Workaholism : A Different Form of Addiction
Sometimes the person who needs the most help with an addiction is one in the same as the person who may clock extra hours at work. That’s because compulsive behaviors—whether linked to a substance or habit—are considered to be an addiction.
“The physiological things that happen to your brain as a workaholic are very similar to the physiology of substance, or drug, abuse,” says Link Christin, executive director of the legal professionals program at Caron Treatment Centers.
“They are both addictions,” notes Christin, “and as addictions, they are compulsive behaviors you can’t stop and that eventually have bad and negative consequences.”
Addictions, whether it’s working nonstop or substance use, not only impact vital organs like your heart and liver, they also affect your brain chemistry and impact your ability to make decisions.
Although considered to be a newer form of addiction, workaholism can be just as dangerous as substance use. While substance use addiction is linked specifically to a substance like alcohol or drugs being taken compulsively. A process addiction, like workaholism, is often more complexly linked to being compelled to perform certain behaviors over and over.
“This isn’t like ‘oh, I have a big project and I have to take two weeks to disappear,’ most jobs have that heightened responsibility,” says Christin. “[Workaholism] is a consistent level of being at work longer and longer.”
Process addictions usually lead to people having multiple addictions that need to be addressed at the same time. Multiple addictions often interact and reinforce one another. Treating them in tandem is essential for preventing progression and relapse. That’s where integrated treatment plans, like those offered at Caron Treatment Centers, are vital for long-term recovery. The team at Caron has a proven track record of treating people with multiple addictions as well as working with families to help them better understand their loved ones’ daily challenges.
“Those people [with workaholism] at some point, often before they get to Caron, realize their addiction has a real danger…. And the way they realize that is very much like alcoholics who are high-functioning realize that–and that is because of the consequences [personally or professionally].”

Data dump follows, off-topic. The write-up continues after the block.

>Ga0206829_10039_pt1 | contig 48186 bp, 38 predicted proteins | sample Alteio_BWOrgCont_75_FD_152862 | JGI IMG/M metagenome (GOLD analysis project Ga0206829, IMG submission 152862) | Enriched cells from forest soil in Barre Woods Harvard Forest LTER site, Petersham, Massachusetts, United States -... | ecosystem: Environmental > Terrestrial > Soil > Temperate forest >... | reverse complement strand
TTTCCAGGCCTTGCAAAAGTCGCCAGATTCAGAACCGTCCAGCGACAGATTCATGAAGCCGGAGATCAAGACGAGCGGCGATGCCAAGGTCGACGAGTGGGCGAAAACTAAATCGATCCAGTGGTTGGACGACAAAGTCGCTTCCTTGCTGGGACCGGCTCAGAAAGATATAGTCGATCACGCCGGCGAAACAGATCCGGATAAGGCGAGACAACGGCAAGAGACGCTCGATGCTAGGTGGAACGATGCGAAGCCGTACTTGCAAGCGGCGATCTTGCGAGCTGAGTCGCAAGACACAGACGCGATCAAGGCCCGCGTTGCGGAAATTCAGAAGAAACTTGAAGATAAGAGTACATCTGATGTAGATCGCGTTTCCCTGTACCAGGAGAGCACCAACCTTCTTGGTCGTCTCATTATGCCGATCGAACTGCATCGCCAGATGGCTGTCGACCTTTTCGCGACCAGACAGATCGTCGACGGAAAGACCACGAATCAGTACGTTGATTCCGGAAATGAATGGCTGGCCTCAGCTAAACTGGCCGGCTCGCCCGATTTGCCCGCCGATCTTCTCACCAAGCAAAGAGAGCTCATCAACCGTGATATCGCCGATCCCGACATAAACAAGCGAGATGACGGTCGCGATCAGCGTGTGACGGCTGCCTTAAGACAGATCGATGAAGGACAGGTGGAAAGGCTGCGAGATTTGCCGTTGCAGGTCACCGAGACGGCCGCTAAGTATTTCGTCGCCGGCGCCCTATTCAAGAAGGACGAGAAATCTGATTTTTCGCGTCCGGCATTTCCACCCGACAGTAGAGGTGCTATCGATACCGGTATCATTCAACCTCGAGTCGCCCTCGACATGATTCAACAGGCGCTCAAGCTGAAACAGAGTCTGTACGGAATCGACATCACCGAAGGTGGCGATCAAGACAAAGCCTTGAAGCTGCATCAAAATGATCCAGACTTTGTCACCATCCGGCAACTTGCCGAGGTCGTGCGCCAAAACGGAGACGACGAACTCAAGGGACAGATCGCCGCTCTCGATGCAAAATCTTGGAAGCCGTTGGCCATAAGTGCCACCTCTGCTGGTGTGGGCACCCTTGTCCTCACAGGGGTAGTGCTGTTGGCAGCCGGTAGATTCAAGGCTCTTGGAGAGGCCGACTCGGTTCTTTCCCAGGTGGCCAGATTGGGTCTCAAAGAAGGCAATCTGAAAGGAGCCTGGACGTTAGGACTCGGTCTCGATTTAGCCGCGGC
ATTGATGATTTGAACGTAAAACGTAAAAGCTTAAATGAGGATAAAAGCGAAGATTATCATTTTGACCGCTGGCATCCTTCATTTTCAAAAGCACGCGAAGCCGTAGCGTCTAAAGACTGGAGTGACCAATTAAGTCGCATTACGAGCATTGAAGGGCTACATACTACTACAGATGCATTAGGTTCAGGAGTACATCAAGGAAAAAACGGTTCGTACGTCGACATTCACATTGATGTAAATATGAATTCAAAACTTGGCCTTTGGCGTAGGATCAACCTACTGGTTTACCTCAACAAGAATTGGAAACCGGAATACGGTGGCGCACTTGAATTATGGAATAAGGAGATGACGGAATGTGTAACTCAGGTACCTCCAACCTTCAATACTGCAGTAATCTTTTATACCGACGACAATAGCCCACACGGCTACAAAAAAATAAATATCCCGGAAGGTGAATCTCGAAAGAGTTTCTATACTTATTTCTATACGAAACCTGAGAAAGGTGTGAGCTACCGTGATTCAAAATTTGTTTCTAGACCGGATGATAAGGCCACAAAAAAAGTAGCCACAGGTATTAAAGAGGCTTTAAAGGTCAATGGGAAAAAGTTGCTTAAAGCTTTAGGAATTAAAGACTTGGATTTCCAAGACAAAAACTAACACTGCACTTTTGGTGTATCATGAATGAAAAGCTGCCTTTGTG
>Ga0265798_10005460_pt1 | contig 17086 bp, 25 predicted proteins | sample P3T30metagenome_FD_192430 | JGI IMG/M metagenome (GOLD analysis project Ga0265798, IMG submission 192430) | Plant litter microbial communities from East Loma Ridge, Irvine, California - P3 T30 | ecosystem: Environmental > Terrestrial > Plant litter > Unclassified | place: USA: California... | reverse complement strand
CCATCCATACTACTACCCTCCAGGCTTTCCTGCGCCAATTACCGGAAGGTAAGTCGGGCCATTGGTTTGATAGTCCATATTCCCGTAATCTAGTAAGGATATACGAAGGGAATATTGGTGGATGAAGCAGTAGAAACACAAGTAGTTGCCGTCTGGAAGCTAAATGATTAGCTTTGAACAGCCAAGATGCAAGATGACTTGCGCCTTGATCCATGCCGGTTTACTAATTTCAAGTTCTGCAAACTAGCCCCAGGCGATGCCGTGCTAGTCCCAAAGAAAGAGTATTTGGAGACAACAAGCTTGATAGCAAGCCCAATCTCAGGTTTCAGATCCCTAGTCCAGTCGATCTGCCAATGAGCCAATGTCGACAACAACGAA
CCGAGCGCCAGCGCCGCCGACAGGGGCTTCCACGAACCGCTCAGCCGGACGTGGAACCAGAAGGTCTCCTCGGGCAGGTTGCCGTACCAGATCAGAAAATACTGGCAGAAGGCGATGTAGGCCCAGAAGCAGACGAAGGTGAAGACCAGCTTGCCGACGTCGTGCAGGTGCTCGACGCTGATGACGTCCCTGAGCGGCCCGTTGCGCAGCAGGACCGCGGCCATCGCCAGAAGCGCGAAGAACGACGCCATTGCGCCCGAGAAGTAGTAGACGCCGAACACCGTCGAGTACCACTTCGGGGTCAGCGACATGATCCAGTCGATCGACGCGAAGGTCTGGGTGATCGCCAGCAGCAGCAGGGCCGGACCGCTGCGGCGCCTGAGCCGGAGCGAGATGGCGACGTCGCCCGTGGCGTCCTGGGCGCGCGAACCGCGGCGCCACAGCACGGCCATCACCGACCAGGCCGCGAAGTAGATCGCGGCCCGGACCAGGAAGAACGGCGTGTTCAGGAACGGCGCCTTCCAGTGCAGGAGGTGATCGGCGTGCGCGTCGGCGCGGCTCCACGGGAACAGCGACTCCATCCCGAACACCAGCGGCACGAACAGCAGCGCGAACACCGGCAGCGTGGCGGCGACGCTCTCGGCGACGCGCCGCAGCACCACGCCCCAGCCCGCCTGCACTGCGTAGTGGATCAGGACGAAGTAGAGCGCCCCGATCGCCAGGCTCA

Regardless of the form it takes, addiction is a disease, and once someone is affected they may start to try to conceal their behavior despite its negative consequences. Many times various forms of addiction can influence each other–one addiction may cause the other, one might interact with the other.
In fact, many addicts who are active alcoholics or drug addicts are what experts call “high-functioning addicts,” meaning even though they have the disease and they can’t stop using or drinking there appears to be a perfect balance. A person with a high-functioning addiction is typically able to keep their addiction a secret from other people by putting most of their energy into work.
Although their work may be intact, what’s really happening is a concealing of their disease to those around them as well as themselves.
A team of medical professionals, like therapists knowledgeable in dealing with multiple addictions and doctors who can aid in helping with withdrawal systems with medical-assisted treatment, create a clear path toward sobriety. At Caron, experts are available under one roof in a comfortable residential setting.
“Optimally, I think if your addiction is causing trouble in your life, the optimal level of care as a clinician is residential–that really pulls you out of your addiction,” says Christin. “A residential place can work on your underlying issues with privacy and confidentiality in order to get to the root of your issues.”
If you or a loved one is clocking too many hours at the office, don’t wait to ask for help. For more information on taking the next steps toward recovery, visit Caron.org. Caron now accepts Independence Blue Cross insurance at their Philadelphia campus.This is a paid partnership between Caron Treatment Centers and Philadelphia Magazine's City/Studio